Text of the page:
A LARGE slice of Swansea’s architectural history is to be saved with a multi-million pound restoration project.

Swansea Council leader Rob Stewart said the authority has secured a grant of just under £5 million to bring the Palace Theatre back from the brink.

It is understood the council will also contribute to the restoration, which would take two to three years.

Cllr Stewart said the end result would be a mix of retail and offices at the grade two-listed building, plus a new community space.

More details about the High Street project are due to be discussed by Swansea’s cabinet next week.

The privately-owned Palace Theatre has been falling into disrepair for many years.

“We are in the process of finally acquiring the building,” said Cllr Stewart.

Last Sunday evening its very existence looked in jeopardy when firefighters tackled fires which had been started inside.

Fortunately, the damage to the derelict structure was minor. South Wales Police is investigating.

People living or working nearby the Palace Theatre, which opened in 1888, seemed amazed when told of the Labour administration’s plans.

Theatre and drama student Georgia Whitethorn, whose car was parked a stone’s throw away, was excited.

“I’m training to be in the creative industries, and I am really passionate about theatres,” said the 22-year-old, of Fforestfach.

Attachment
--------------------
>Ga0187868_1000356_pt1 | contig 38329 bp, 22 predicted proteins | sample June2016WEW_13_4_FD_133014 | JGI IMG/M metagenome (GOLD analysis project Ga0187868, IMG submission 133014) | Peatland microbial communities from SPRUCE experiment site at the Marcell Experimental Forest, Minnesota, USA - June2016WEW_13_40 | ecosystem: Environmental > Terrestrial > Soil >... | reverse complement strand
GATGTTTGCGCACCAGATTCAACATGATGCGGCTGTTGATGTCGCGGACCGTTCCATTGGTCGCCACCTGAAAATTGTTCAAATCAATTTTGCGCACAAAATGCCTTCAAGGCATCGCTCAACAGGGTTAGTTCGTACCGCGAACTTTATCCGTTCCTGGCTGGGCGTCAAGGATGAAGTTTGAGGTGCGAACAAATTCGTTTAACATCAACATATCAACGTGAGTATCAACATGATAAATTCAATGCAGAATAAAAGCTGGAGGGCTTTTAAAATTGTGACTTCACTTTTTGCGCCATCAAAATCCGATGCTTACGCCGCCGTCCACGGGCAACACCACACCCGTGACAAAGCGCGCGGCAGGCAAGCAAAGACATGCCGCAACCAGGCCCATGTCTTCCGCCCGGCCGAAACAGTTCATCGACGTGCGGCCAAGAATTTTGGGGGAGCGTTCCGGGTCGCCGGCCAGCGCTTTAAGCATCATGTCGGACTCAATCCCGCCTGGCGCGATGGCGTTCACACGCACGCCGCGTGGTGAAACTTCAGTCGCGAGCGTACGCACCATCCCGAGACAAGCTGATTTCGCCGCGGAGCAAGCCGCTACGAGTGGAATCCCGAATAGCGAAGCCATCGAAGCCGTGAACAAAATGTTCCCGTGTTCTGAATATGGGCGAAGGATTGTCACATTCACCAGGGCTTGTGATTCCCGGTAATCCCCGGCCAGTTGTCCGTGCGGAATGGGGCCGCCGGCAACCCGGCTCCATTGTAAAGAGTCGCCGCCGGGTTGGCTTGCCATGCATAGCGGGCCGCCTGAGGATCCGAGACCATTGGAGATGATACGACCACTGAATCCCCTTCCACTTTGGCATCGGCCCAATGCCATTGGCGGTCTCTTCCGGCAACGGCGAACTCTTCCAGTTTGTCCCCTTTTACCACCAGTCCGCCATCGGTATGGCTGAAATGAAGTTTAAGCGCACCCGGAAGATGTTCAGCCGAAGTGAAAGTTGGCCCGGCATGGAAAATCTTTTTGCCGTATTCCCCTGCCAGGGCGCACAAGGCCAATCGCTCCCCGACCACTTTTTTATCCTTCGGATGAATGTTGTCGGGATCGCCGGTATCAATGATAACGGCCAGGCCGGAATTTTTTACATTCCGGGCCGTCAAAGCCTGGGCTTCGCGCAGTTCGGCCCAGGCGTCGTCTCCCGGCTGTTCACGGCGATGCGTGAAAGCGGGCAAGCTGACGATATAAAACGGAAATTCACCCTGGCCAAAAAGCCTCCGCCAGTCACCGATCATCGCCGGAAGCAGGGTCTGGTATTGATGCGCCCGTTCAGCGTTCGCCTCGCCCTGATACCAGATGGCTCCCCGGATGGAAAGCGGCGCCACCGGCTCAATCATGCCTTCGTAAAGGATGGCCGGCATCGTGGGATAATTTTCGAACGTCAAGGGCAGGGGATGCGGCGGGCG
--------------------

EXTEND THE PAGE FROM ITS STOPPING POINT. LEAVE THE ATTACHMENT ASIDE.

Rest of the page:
She said anything to avoid the Palace Theatre disappearing would be welcome.

“Even if they just turn into something,” she said.

Swansea man Raj Das said the retail, office and community use sounded better than private flats.

“If it’s good for the community, that’s good,” he said.

Nearby resident Lois Jeater said she would be thrilled if look-a-likes of Charlie Chaplin, Ken Dodd, and Laurel and Hardy – some of the stellar names who appeared at the Palace Theatre – could feature in the building after the restoration.

Another resident, who asked not to be named, said specialist shops would be a good idea.

Another person living close by, who also asked not to be named, had a different take.

“Knock it down,” he said. “It’ll cost £5 million to do something silly. We’ve got to look to the future, not backwards.”

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